I was catching up on a backlog of reading last weekend when I came across an interesting, if worrisome, article in The Economist. In it, the British newsmagazine suggested the Canadian real estate market is overvalued by 25 per cent or more, and is now "frothier" than the U.S. market was at its peak in 2008.
A provocative suggestion, one sure to make millions of Canadian homeowners a little concerned. For better or worse, real estate remains a significant asset for most Canadian families. If our real estate market is in bubble territory, the financial implications would be serious.
Now, by no means am I an expert real estate investor. I've owned each of the principal residences I've lived in over the past 25 years, and they've all done reasonably well for me. But real estate is not the focus of my portfolio, and beyond the old adage about "location, location, location," I have little in the way of secret wisdom or guru-like tips to pass on to real estate investors.
The wealthy people I know, however, are quite another story. Many of the smartest, wealthiest people I have ever met have made millions in real estate. These people are shrewd investors. Real estate is something they talk about often, and when they do, I listen.
Based on these conversations, I would say high net worth (HNW) investors seem to be pulling back from the Canadian real estate market. Not exiting altogether, mind you. But instead of allocating new money by buying Canadian residential property, they've decided to invest in real estate in a different way.
The following four "profiles" describe some of the different approaches HNW individuals are currently using to invest in real estate. I offer them as a jumping off point for how you might allocate your own real estate assets, no matter what your net worth.
The developer Many HNW real estate investors are in fact real estate businesspeople. They tend to be highly experienced investors with detailed knowledge of a particular market, along with a vision for what a particular piece of property could be (as opposed to what it is now). They are prepared to take big risks. But they can reap equally big rewards.
Playing the development game requires a strong stomach and deep pockets. It also requires a somewhat paradoxical mindset. On one hand, bringing a property from raw land to completion can take years, so patience is a necessity. On the other hand, once a site is built, cash return becomes a priority, so quick-flipping is standard.
Investors with neither the mindset nor the capital for development can still invest like a developer by putting money behind publicly listed companies in this line of work. Firms related to development (engineering firms, for example) are another possibility.
The income investor Real estate has always been an attractive asset for income-oriented investors. With the current low interest rate environment, that interest has only grown. More and more HNW investors I talk to are taking a look at apartments, office buildings, malls, and warehouses, where there's potential for capital gains, but the primary goal is income.
Like the developer, the income investor takes a businesslike approach to real estate. But the business is more conservative, with less focus on vision and more focus on balance sheets, cash flow, and cap rate. These investors seem to be in it for the long haul, and many times, with the intention of handing down through multiple generations.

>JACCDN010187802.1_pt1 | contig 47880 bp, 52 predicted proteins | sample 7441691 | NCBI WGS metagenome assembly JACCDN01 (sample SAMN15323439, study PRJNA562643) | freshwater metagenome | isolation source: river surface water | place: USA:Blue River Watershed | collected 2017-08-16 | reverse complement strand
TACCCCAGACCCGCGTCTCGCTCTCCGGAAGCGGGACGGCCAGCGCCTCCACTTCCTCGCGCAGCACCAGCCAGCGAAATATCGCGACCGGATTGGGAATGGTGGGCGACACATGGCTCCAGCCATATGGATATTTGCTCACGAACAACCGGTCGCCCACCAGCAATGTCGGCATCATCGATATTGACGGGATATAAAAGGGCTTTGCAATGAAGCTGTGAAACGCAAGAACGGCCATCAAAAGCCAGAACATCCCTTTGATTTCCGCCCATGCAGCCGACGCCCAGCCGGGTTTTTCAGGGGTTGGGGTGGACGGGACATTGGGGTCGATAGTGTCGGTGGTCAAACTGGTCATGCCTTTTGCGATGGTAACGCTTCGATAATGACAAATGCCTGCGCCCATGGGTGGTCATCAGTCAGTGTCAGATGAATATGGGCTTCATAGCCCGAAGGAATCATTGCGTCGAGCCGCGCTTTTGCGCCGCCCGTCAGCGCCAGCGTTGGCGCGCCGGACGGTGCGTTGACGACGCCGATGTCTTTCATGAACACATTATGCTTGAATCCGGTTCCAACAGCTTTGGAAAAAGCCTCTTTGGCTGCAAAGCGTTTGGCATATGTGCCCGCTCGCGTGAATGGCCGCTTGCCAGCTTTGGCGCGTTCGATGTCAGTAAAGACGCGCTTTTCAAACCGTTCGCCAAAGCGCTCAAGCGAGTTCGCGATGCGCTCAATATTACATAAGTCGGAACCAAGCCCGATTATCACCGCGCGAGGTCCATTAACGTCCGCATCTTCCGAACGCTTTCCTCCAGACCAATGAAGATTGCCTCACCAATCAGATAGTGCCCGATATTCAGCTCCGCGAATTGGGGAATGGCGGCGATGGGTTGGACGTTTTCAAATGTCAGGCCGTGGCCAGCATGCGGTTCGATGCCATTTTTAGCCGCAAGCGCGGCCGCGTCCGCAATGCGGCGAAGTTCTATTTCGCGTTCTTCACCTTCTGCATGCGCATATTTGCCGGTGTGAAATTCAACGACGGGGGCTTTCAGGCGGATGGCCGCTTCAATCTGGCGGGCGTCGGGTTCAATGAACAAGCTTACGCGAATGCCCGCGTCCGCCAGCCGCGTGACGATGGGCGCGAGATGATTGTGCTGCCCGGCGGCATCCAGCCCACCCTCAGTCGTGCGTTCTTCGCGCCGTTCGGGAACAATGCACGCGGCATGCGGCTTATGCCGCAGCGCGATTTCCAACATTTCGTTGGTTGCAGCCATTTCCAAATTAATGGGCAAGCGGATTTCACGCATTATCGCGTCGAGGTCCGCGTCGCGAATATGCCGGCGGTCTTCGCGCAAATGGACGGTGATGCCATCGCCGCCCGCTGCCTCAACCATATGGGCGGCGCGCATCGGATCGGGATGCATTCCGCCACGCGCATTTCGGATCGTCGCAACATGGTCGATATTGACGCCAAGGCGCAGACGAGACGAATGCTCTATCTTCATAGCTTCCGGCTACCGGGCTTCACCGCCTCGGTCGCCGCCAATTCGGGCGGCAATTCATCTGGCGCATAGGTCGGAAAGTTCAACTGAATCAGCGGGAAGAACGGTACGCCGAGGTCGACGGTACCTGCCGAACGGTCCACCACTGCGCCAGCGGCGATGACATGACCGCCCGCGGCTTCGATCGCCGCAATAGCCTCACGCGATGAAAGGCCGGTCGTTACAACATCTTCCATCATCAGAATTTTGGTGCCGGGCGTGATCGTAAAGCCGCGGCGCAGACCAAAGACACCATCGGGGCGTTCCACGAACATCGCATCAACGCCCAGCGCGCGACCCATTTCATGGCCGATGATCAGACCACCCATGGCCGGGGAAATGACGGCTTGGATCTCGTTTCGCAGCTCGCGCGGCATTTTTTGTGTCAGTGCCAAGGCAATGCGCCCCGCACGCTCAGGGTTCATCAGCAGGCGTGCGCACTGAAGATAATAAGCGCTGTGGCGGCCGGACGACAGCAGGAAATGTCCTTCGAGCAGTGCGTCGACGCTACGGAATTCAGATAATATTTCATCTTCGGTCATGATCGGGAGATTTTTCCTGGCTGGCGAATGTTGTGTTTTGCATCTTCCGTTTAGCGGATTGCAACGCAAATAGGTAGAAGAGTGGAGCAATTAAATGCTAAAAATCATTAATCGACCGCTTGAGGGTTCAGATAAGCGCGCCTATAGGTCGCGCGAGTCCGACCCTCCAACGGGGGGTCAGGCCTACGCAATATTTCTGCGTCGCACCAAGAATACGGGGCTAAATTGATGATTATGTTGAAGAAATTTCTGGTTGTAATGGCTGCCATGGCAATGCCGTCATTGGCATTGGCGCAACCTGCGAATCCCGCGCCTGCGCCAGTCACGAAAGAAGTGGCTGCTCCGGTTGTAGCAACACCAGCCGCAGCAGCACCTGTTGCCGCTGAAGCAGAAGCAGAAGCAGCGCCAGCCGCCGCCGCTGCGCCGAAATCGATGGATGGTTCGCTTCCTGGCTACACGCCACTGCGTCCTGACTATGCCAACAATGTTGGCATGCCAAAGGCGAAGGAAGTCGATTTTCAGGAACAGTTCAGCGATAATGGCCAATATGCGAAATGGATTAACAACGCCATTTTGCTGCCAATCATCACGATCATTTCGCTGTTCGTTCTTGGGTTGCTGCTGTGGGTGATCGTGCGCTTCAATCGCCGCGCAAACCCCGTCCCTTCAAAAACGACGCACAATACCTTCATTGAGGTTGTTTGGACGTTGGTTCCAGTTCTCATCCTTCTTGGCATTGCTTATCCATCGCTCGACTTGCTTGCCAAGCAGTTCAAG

Investors of more modest means can easily take the same approach. There are several REITs that focus on apartments and long-term tenants, both in Canada and the U.S.
A diversified portfolio of them could make an intriguing income investment. Accredited investors can also consider investing via Limited Partnership structures.
The opportunist Legendary value investor Benjamin Graham talked about putting his money into "cigar butts": companies that had been beaten up and discarded but still have a "few good puffs" in them. That's a good analogy to what many HNW investors are doing with real estate. The opportunist sees real estate as a contrarian play—potentially the greatest of the past 50 years—but not necessarily a long-term hold.
Since 2008, the prime target for this type of real estate investing has been U.S. housing. With prices down 50 per cent or more from their all-time-highs in sun belt states such as California, Arizona, and Florida, dozens of HNW investors I know have bought condos, houses, and also apartment buildings and commercial property. A strong Canadian dollar doesn't hurt, either.
There is nothing to stop investors of more modest means of doing the same, either through direct purchase (condos in many Snowbird destinations can be had for $150,000 or less), or a U.S.-focused REIT.
The loaner Some HNW investors have decided to invest in real estate not by owning, but by loaning. Instead of buying property, they're funding mortgages, investing in private real estate financing pools, or by backing companies that do the same.
Such an approach has several advantages over owning. It's a good way to diversify, for one. It's also a good way to move up the capital structure: mortgage holders generally take precedent over equity holders if a project goes sour. And of course, mortgages and real estate debt can be good income generators, too.
There are several publicly traded securities that offer exposure to mortgages and other financing pools. Many Canadian mutual fund companies offer mortgage loan funds. They're more expensive than publicly traded securities , but active management may arguably offer additional risk control. Limited Partnerships are also an option for Accredited Investors.